SAN SALVADOR, El Salvador – In Usulután department, 110 kilometers east of the Salvadoran capital, the Mara Salvatrucha (MS-13) and Barrio 18 (M-18) gangs fight to the death over territorial control and harass youths in order to recruit them.

Amid this turf war, the National Civil Police (PNC) carries out a program in the department’s rural communities – dubbed “Educating Resistance and Gang Membership by Children and Youths” – that aims to prevent children and youths from falling in with criminal groups.

Students at Cantón el Ojushte School in El Salvador’s Usulután department display their certificates of participation in the “Educating Resistance and Gang Membership by Children and Youths” program. (Gloria Cañas for
Students at Cantón el Ojushte School in El Salvador’s Usulután department display their certificates of participation in the “Educating Resistance and Gang Membership by Children and Youths” program. (Gloria Cañas for

“We teach students why they should not join the gangs, using real examples about how to make decisions in difficult circumstances, how to choose friends, who creates violence in the country and how to live in harmony with the community,” said Inspector Eduardo Vargas, head of the Prevention Unit of the police delegation of Usulután.

Since July 2012, the PNC has delivered the program in two formats: one for primary school students, with six lessons in a three-month period; and another for secondary-level students, with 13 lessons in six months.

The International Academy for Compliance with the Law (ILEA) in San Salvador is responsible for training the eight police officers who carry out these sessions.

“We teach children how to protect themselves from the persons who may pressure them to join a gang. We explain who the right people or authorities are to go to for help and how they should act, in case they are harassed,” said Officer Luis Alberto Montoya Sorto, one of the program instructors in Usulután. “The idea is for them to develop an emotional balance which allows them to make decisions.”

The program started with 100 students in five schools in Usulután in 2012. This year it will reach 800 students in 40 schools, out of a total of 416 schools in the department.

For example, students learn that, when faced with any threat from a gang member, they should categorically reject any advances with a “no, I can’t do that right now” and immediately report the incident to the school principal or to police officers.

“We know children who had stopped coming to school because they had been threatened in the places where gang members live,” said René Ferrufino Ramírez, principal of the Cantón El Ojushte School. “Some have come back, and this is a positive response for us because they are interacting with the police and resisting joining the gangs.”

Some relatives of gang members even participate in the sessions, according to Vargas.

“None of the students who have taken the course are gang members, although they may be close to them,” Vargas said. “When they hear firsthand about the consequences of being a part of these groups, they don’t join. That gives us a lot of satisfaction.”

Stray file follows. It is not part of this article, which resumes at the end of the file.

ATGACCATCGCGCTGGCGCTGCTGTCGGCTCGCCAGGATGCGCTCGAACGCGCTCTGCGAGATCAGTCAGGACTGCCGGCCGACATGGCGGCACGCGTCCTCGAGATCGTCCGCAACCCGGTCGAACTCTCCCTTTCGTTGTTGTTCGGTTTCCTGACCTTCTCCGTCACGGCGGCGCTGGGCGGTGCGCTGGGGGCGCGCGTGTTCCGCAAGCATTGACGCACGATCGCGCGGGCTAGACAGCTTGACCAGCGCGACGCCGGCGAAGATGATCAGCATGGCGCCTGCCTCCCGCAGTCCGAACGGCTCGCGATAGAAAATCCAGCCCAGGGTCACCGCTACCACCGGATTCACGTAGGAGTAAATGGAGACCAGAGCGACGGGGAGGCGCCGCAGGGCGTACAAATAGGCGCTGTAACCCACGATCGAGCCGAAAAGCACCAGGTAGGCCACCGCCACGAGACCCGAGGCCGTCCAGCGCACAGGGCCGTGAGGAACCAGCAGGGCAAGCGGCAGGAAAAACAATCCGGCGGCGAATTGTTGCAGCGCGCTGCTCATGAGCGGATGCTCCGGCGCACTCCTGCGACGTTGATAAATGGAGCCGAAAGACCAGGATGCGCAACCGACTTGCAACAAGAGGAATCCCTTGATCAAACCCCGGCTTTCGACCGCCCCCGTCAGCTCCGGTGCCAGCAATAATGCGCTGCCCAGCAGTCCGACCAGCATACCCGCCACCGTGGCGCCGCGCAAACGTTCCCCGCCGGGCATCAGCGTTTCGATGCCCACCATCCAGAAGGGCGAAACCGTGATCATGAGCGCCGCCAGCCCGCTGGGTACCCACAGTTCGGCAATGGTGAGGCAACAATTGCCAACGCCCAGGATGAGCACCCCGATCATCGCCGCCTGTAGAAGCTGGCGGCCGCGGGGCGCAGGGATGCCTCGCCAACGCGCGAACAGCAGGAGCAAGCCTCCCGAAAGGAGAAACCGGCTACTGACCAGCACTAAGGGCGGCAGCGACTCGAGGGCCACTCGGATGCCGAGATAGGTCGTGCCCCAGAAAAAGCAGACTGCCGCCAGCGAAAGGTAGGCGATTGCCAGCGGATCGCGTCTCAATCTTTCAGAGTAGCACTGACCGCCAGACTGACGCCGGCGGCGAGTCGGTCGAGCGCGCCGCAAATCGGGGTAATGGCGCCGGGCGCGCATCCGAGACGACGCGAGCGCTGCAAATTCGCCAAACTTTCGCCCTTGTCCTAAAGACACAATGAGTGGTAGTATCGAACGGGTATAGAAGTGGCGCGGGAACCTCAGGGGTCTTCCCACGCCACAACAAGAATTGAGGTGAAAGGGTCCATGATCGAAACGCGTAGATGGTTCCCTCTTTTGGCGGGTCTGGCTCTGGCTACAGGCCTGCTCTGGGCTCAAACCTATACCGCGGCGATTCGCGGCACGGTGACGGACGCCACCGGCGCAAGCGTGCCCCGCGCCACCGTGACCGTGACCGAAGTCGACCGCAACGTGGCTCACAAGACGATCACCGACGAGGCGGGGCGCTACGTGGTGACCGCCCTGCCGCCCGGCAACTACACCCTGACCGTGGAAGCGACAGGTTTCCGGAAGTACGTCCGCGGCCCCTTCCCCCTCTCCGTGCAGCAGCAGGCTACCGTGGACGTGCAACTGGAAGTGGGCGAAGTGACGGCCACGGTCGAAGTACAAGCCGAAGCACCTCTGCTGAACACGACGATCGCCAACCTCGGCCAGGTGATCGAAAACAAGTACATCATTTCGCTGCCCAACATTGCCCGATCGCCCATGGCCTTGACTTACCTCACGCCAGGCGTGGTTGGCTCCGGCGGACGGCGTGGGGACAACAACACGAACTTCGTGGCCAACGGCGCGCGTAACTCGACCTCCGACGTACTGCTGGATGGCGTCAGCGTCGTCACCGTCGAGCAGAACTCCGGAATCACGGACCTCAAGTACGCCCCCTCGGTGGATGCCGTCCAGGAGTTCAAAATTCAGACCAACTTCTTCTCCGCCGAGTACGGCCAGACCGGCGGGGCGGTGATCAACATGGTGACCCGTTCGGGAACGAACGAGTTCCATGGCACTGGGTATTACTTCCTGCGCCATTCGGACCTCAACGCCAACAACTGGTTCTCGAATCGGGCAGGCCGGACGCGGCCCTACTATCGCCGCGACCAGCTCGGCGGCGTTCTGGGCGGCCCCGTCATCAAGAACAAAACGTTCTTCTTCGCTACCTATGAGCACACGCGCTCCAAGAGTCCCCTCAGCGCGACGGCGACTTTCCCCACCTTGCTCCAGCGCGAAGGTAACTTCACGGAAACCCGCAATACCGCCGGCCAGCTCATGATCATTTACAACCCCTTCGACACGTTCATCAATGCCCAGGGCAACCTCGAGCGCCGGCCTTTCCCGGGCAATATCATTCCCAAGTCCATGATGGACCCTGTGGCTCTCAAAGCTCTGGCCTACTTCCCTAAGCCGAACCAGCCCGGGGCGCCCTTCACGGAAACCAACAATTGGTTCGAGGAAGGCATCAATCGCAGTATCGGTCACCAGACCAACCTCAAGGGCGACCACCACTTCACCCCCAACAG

Usulután is among the municipalities with the lowest rates of gang-related homicides. However, in 2014 they increased considerably, according to the PNC: there were 40 murders recorded in the month of May, compared with 20 recorded in May 2013.

Nationwide, the police reported 1,471 homicides between January and May 2014, an average of 9.81 deaths daily. During the same period last year, 863 murders were reported, equating to a daily average of 5.75 deaths.

Adolescents say ‘no’

On June 16, the PNC graduated the second generation of children and adolescents who had completed the program, by awarding certificates and commemorative shirts to 100 students.

Mauricio Estrada Chavarría, a 12-year-old fifth grader, had been pressured to join the MS-13 gang in his town. He silently resisted the pressure of these youths to rob and kill as a prerequisite for joining the gang.

“I learned to say ‘no,’ to trust my family and the police,” he said. “I’m grateful to the officers who came to give us the talks. They showed us all the bad things that can happen to us if we join a gang. I hope we can continue to participate in this program.”

Parents had positive feedback on the changes in the children’s behavior, which included better academic performance and more confidence in confronting problems.

Every day, 35-year-old Isabel Quintanilla de Rodríguez, a homemaker and mother of two pre-adolescent girls, used to worry that her girls would meet gang members on the way to school. But thanks to the PNC’s sessions, she is at ease now.

“I feel very happy because it has helped my daughters to know how to defend themselves from the dangers in the street and how to ask for help in case of danger – above all because they walk in out-of-the-way areas in order to reach school where there isn’t always a police presence,” she said.

Another homemaker, Cristina de Amaya, 40, didn’t know how to advise her son on how to avoid the pressures of some gang members in her community, who wanted to recruit him into the MS-13.

“I can’t say that after the workshop my son is protected, but I can say that he is more determined not to become a gang member,” she said. “He knows how to say ‘no,’ resist the pressures and ask for help in case he is attacked. I have confidence in these new skills that he has learned.”


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